Flexible Versus Hard Automation: What Role Does Each Play in Manufacturing?

Flexible Versus Hard Automation: What Role Does Each Play in Manufacturing?

May 07, 2017

Society has changed considerably in the last hundred years. In fact, we take sometimes take for granted the way in which we live; how products are readily available due to mass production with the ability to ship anywhere in the world. No longer are we constrained by vast distances, with most nations eager to participate in trade with the international community.

The rapid development of machinery in the early nineteenth century brought with it the industrial revolution where mass production of products quickly grew to become the way companies created their inventory. This enabled them to quickly expand into markets that they ordinarily would not have been able to. This meant more revenue streams and the likelihood of being able to make substantial profits.

A welcome side effect to this rapid growth was the need to hire workers that could work the new assembly lines, picking and packing products to be shipped, or putting products together. It provided good, reliable work for many people. A high number of workers could be trained for these jobs without the need for specialized schooling and could essentially be placed in their new role working the line on their first day on the job.

Modern Day Production Plants

Fast forward a hundred years and things have started to change significantly. Robotics have replaced humans for many repetitive tasks within assembly and production lines, as well in the areas of preparing goods for shipment. Factory work as a whole looks much different these days, as there are fewer line workers working entry level type warehousing jobs and more folks with specialized training and education, such as PLC Programmers and Robotics Technicians. With all of the robots that are used in productions plants, more team members with the skills required to maintain and use these robots have been needed. It’s not surprising why so many companies have replaced humans for many tasks, what with all of the benefits of having full fledged automation handling jobs that require precision and speed. For example, robots excel in the areas of flexible and hard automation. Each of these also have their own uses and contribute in different ways to the overall production of a production plant. For example:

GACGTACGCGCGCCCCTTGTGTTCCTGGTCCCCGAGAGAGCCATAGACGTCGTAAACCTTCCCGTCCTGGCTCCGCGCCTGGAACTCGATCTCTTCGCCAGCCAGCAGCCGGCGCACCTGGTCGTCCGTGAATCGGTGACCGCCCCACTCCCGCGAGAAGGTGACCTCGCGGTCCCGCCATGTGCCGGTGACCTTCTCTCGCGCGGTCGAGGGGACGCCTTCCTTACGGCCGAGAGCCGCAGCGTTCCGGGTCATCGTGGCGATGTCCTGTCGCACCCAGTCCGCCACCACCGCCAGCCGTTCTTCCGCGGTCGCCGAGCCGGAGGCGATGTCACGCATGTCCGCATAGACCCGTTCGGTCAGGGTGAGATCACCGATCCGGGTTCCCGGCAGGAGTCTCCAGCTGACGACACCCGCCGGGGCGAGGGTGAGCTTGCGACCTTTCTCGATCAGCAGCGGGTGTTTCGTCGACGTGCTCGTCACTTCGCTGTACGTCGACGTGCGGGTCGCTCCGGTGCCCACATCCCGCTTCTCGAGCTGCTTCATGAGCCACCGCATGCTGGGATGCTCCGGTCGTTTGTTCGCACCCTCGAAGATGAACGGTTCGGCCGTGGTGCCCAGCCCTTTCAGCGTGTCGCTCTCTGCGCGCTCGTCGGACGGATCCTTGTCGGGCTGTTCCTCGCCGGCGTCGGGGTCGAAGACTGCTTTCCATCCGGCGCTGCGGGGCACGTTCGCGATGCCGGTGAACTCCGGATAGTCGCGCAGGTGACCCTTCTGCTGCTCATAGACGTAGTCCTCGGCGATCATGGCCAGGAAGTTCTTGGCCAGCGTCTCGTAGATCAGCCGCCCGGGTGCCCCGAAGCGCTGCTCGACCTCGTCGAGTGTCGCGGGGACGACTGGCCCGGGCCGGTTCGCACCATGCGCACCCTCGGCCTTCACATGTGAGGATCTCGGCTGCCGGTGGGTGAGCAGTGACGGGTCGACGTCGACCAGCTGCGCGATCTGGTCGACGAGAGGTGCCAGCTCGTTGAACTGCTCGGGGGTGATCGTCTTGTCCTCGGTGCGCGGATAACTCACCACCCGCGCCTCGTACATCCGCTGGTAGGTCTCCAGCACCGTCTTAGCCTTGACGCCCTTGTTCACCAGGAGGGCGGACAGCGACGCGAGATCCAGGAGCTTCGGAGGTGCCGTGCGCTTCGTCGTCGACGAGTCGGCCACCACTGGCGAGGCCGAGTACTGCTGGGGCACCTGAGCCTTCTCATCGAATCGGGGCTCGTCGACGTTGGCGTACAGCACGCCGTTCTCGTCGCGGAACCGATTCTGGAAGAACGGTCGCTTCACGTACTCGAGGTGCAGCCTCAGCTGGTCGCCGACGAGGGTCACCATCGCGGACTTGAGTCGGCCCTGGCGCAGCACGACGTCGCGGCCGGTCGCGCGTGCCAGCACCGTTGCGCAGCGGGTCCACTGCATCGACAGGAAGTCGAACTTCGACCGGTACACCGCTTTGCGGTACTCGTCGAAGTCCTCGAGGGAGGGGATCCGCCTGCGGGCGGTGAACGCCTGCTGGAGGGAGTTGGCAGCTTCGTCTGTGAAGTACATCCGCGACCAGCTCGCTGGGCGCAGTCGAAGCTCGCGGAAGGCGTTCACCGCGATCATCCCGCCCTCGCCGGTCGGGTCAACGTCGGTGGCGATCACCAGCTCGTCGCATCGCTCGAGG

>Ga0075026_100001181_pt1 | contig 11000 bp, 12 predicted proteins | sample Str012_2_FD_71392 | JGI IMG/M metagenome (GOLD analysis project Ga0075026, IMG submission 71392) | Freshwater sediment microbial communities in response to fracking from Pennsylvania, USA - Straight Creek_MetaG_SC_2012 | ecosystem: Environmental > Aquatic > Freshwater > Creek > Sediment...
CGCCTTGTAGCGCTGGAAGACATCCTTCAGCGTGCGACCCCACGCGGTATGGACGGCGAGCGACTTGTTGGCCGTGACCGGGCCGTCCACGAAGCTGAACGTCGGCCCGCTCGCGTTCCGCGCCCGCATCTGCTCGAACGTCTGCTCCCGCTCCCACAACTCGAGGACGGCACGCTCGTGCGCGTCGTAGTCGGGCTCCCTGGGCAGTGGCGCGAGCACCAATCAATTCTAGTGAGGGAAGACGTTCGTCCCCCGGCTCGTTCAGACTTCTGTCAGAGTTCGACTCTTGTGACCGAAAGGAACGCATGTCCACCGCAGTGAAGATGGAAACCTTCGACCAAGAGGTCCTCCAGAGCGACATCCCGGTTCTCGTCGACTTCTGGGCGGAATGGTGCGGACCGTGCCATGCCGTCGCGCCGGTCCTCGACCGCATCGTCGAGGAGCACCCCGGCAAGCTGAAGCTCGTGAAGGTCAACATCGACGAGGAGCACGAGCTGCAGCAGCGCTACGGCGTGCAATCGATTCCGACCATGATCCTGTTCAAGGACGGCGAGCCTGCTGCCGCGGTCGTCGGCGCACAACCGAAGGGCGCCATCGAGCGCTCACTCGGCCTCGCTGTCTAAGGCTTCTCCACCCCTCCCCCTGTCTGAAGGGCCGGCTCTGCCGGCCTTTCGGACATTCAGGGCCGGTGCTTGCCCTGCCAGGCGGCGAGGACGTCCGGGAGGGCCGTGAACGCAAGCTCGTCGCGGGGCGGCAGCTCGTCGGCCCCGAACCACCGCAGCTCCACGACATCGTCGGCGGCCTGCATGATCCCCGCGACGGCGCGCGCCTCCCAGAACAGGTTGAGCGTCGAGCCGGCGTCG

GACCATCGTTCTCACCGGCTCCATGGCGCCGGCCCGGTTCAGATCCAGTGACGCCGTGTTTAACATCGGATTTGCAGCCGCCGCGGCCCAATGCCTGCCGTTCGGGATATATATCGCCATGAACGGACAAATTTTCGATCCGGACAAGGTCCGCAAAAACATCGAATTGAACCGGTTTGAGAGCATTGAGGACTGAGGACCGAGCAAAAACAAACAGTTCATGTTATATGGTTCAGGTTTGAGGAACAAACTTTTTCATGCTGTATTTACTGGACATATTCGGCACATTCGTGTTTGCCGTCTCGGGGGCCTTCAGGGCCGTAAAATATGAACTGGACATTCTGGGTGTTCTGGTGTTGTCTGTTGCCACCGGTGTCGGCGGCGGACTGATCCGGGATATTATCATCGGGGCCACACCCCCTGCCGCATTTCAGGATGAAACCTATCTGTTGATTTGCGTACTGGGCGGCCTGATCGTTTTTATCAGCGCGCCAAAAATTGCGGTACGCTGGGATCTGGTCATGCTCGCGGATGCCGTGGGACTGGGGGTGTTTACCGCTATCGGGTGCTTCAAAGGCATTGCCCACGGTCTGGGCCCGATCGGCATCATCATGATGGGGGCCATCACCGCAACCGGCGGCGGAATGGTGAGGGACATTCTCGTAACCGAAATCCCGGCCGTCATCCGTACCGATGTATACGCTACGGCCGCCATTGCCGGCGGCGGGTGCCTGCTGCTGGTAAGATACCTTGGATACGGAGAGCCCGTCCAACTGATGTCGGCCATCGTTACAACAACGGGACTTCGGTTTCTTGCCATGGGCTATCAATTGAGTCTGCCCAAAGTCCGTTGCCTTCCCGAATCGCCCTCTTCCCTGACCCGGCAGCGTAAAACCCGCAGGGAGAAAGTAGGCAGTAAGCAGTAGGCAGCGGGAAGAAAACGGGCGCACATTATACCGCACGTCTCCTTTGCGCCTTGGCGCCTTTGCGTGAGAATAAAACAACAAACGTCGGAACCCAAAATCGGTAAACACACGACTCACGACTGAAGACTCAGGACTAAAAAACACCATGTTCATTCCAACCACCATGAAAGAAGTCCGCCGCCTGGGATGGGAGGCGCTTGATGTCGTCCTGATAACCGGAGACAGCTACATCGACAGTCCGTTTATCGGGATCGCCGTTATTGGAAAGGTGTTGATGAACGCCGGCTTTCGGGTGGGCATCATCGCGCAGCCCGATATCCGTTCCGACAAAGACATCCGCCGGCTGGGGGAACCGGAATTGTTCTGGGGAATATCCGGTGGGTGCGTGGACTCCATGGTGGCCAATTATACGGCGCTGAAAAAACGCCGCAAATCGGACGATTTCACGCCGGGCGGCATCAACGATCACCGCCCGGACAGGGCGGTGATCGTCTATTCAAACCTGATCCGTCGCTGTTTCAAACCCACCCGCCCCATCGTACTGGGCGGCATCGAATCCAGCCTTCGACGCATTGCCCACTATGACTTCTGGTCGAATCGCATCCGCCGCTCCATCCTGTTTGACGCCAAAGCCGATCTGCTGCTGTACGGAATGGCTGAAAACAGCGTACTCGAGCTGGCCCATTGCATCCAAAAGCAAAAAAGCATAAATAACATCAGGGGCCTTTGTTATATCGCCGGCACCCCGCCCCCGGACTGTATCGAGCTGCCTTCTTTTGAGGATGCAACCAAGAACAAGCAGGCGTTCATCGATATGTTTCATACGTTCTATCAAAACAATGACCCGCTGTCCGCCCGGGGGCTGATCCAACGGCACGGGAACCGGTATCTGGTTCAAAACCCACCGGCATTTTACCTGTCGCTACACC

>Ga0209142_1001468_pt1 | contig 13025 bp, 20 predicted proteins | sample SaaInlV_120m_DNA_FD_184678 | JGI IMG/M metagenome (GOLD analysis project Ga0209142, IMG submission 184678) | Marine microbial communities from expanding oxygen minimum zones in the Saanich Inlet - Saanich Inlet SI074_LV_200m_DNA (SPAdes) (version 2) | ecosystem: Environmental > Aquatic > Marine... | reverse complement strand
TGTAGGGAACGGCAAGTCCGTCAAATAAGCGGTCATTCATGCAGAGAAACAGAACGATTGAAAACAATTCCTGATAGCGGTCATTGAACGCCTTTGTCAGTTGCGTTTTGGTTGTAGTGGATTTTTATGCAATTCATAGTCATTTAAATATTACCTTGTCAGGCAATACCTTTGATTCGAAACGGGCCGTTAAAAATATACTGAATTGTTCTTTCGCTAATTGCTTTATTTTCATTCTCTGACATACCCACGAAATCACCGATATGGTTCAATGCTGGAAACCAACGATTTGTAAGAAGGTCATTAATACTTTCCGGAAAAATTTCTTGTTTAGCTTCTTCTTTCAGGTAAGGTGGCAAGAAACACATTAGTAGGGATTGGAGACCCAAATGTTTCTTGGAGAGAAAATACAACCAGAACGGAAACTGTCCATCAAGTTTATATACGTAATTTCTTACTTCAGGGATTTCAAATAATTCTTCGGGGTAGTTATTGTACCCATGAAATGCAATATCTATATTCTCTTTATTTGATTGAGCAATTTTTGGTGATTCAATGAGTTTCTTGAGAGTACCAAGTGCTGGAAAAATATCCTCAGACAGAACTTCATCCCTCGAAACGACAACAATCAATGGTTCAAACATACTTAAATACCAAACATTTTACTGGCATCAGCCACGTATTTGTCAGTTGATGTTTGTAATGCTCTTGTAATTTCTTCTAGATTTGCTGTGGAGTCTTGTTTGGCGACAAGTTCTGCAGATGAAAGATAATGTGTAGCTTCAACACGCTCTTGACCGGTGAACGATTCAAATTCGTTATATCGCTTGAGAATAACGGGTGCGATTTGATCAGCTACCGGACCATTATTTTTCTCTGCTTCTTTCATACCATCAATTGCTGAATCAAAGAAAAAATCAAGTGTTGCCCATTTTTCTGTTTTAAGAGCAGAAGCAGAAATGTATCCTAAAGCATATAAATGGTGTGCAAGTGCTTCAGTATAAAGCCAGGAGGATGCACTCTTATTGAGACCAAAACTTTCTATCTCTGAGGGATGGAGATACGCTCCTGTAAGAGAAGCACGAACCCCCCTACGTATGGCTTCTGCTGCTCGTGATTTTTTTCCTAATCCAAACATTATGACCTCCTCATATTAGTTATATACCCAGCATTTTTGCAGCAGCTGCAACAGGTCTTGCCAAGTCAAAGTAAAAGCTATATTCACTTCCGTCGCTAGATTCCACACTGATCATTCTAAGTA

• Flexible/Soft Automation:
    Flexible or Soft automation typically refers to machines that require very little in the way of changeovers when changing from one product type to the next. They’re able to handle several different types of products and also offer very little downtime lost when reprogramming the machine and altering the set up.
  • Hard Automation: 
    Hard Automation refers to using specialized equipment to automate processing or assembly operations. Each operation is a programmed sequence, typically a simply movement, adjustment, speed, tension change, grasp or other type of handling change. Hard Automation typically has a specific task or process in order to create a product or complete a task.

Automation will generally provide the following benefits:

  • High Productivity: robots can work up to 24 hours a day, only needing to stop when they might need maintenance or implementation of a changeover.
  • Increased Quality: Automation lowers the number of errors during the manufacturing process to levels not attainable by human workers.
  • Increased Safety: Automation is incredibly safe as a result of being programmed for specific tasks and with the ability to test processes prior to implementation, eliminating employee error leading to workplace injuries.

In High Demand

As automation has propagated throughout many industries, the types of workers in the plants in which automation is found has shifted. Fewer entry level positions are available as these jobs have been replaced with robots that now do these tasks quicker, safer and for less money. However, the ability to maintain the robots and those with specialized knowledge of how to properly operate them have now replaced those workers. This means that as companies continue to use these machines in their production plants, the need for those specialized workers will continue to become more in demand.

Luckily, the skills required for these roles can be obtained through online technology courses that will provide students with certificates of completion when they have finished their studies. These courses are fantastic as they not only provide students with the skills they will need for these high demand roles, but also allow them to complete their studies at their own pace and from anywhere there is an internet connection. Course of study include Programmable Logic Controller Technician, Robotics Technician, Electromechanical Technician and Automation Technician to name a few.

It’s a new frontier of how we use technology in the workforce, and those with the curiosity and desire to be a part of the change will rush to get certified. The chance to participate in change as we see ourselves on the cusp of it -- in the workforce and of course in society throughout the world -- will no doubt be motivating. What can we expect to see in 5 or 10 years time? Will automation morph manufacturing into a new, hybrid industry? It’s on the horizon for us to see. Will we be ready for it?

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